Rev. Dr. Katharine R. Henderson, president of Auburn Seminary in New York
“Today President Trump, under the guise of national safety, has once again discriminated against Muslims and inflamed the false narrative that this country is at war with a religion. The president’s relentless focus on Muslim-majority countries continues to be a violation of the religious liberty our country is built upon and a rejection of the commitment of its founders to welcome people of all faiths to America.
“To halt refugees, many of whom are fleeing persecution and war in their home countries, is unconscionable and does not reflect the values that underpin the foundation of our country. No nation should target the most vulnerable of populations, especially those seeking safety and shelter. By welcome people of all faith traditions (and no traditions), we make our country more vibrant, compassionate, and loving.
“Across the country, we have seen a dramatic spike in Islamophobia, including a rise in hate speech, vandalism, and fires at mosques across the nation. The president’s first executive order emboldened those who seek to harm and harass our Muslim brothers and sisters. Continuing to target Muslim-majority countries does not increase the safety of the United States and sends a signal to extremists that it is safe to target immigrants, refugees, and people of color in their communities.
“The president’s new order continues to stigmatize Muslim communities in the the United States and abroad. Auburn stands in solidarity with our immigrant sisters and brothers around the globe and will continue to mobilize faith leaders working to protect the humanity of immigrants and refugees.”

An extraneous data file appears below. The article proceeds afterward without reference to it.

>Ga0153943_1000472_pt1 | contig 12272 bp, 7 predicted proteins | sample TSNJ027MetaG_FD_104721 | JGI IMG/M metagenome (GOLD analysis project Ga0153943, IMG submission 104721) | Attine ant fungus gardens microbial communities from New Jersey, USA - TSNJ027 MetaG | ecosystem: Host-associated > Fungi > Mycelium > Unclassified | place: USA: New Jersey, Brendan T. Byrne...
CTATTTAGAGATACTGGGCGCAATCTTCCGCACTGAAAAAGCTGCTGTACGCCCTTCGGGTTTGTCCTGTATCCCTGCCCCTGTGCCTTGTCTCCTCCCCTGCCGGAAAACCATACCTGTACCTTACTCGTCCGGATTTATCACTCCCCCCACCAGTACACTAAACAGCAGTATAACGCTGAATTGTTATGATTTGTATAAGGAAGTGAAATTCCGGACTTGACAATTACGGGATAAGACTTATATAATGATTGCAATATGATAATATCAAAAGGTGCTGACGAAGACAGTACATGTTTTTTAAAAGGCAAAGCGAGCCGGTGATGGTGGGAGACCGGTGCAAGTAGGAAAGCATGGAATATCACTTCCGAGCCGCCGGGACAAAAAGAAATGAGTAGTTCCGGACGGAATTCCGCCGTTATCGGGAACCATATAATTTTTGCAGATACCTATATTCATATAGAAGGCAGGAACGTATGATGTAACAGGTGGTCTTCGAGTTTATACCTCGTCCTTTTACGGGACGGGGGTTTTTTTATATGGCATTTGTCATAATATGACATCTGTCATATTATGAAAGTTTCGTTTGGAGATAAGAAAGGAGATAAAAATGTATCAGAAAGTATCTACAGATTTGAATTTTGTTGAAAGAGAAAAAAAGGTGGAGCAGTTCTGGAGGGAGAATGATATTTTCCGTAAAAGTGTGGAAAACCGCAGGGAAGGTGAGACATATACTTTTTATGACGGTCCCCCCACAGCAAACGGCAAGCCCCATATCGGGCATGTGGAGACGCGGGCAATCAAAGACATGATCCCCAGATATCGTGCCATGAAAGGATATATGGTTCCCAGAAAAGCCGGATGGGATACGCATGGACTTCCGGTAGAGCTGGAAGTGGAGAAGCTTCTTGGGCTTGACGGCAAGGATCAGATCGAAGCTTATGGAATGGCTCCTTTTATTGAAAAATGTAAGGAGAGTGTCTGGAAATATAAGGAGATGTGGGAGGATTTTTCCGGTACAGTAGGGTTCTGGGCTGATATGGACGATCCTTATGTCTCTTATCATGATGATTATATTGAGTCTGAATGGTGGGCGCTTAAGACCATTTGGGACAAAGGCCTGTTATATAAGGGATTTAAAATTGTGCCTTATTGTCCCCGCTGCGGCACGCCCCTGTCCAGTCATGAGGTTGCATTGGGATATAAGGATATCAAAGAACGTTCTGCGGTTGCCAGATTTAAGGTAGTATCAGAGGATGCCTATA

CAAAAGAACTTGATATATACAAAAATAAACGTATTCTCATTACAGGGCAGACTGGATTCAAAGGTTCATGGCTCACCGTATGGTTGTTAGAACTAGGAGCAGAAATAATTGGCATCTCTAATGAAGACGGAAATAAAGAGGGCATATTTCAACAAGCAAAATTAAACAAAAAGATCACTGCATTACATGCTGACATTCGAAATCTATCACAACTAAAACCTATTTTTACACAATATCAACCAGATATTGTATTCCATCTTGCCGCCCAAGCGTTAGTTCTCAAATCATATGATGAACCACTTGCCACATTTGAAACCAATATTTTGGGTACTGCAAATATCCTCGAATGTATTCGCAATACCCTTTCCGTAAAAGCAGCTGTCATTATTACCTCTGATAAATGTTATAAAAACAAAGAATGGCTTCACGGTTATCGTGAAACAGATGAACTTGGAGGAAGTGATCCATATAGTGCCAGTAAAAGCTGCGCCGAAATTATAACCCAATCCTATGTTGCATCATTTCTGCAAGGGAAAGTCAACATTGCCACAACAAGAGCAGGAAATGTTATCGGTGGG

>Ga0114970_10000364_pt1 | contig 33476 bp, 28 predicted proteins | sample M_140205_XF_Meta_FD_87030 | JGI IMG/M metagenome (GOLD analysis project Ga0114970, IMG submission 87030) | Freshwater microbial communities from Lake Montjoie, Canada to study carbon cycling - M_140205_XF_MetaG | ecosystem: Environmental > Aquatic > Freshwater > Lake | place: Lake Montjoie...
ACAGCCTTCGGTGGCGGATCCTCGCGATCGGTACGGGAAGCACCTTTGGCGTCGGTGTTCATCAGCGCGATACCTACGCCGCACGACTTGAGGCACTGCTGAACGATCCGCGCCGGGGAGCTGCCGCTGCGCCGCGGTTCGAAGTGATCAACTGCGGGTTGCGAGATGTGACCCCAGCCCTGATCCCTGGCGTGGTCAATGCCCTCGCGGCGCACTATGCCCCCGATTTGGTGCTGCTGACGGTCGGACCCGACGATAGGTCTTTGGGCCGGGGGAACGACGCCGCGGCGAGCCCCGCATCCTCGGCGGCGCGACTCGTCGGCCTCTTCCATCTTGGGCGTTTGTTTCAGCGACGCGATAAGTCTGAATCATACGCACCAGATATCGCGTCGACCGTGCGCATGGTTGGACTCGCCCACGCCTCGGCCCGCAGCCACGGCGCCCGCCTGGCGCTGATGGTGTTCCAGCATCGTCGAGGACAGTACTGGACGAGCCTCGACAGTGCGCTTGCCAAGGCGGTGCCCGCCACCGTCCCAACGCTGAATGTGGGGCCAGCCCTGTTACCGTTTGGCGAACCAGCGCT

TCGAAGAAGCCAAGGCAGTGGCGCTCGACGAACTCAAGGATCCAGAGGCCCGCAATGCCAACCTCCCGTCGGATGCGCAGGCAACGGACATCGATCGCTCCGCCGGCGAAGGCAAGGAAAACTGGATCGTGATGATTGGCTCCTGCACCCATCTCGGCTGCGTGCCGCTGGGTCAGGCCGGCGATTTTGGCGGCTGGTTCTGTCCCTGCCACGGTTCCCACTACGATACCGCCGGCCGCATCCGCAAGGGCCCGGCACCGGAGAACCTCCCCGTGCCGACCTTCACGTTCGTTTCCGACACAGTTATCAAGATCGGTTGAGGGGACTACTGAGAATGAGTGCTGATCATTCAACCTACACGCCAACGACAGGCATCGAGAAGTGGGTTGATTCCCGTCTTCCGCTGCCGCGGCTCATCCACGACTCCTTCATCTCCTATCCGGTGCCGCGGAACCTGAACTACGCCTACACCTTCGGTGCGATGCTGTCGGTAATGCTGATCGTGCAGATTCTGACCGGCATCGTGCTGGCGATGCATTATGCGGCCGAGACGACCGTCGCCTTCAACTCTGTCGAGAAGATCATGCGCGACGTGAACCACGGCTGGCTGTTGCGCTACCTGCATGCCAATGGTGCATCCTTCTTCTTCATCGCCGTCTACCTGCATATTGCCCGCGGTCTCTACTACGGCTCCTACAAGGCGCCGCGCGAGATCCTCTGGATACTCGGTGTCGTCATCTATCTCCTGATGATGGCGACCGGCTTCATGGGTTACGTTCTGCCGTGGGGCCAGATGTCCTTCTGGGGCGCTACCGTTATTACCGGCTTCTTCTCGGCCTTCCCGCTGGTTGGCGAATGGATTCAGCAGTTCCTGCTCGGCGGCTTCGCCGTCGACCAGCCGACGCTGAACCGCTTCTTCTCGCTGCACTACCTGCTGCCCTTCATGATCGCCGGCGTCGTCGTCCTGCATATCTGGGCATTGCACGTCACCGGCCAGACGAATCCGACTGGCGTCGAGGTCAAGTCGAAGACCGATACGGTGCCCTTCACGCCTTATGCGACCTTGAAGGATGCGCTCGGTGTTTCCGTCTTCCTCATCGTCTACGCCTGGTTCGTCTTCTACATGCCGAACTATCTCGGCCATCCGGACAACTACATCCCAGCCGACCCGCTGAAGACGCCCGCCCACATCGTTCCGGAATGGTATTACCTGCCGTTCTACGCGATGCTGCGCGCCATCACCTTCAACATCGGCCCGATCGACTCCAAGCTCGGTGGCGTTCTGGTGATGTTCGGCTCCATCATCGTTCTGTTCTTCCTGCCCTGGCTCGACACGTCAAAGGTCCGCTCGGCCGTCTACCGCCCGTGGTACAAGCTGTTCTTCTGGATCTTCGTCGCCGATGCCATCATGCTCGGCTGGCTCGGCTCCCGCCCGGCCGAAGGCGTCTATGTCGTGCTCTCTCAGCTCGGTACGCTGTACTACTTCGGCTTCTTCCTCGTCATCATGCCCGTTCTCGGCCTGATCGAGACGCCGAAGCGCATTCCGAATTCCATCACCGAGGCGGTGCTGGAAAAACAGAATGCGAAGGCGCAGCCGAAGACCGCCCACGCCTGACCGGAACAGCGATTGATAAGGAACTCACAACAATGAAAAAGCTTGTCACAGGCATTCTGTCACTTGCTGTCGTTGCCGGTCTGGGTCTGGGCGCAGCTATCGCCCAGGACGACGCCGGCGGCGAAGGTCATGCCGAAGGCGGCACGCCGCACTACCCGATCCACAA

Margaret Fung, executive director, Asian American Legal Defense and Education Fund
“This latest version of a Muslim ban fails to address national security concerns and continues to violate constitutional protections for immigrant communities. The new executive order will still halt admissions to the U.S., effective March 16, 2017, of nationals from six Muslim-majority countries (Iran, Libya, Somalia, Sudan, Syria, and Yemen) for at least 90 days (Iraq is no longer included in the travel ban.) It replaces the Jan. 27 travel ban that suspended the immigrant and nonimmigrant entries of individuals of seven Muslim-majority countries. The order seeks to work around a successful legal challenge blocking implementation of the original order by exempting lawful permanent residents and dual nationals traveling on the passports of non-designated countries, as well as other individuals in very limited circumstances. As in the original directive, the travel ban suspends the U.S. refugee admissions program for 120 days and limits the number of refugees to 50,000 for the 2017 fiscal year, although it no longer singles out Syrian refugees for an indefinite period.
AALDEF’s team of attorneys is closely monitoring the Department of Homeland Security’s implementation of the president’s newly issued executive order and its impact on immigrants and refugees and their families. In late January, there were widespread reports of chaos at airports around the country following the rollout of the original directive.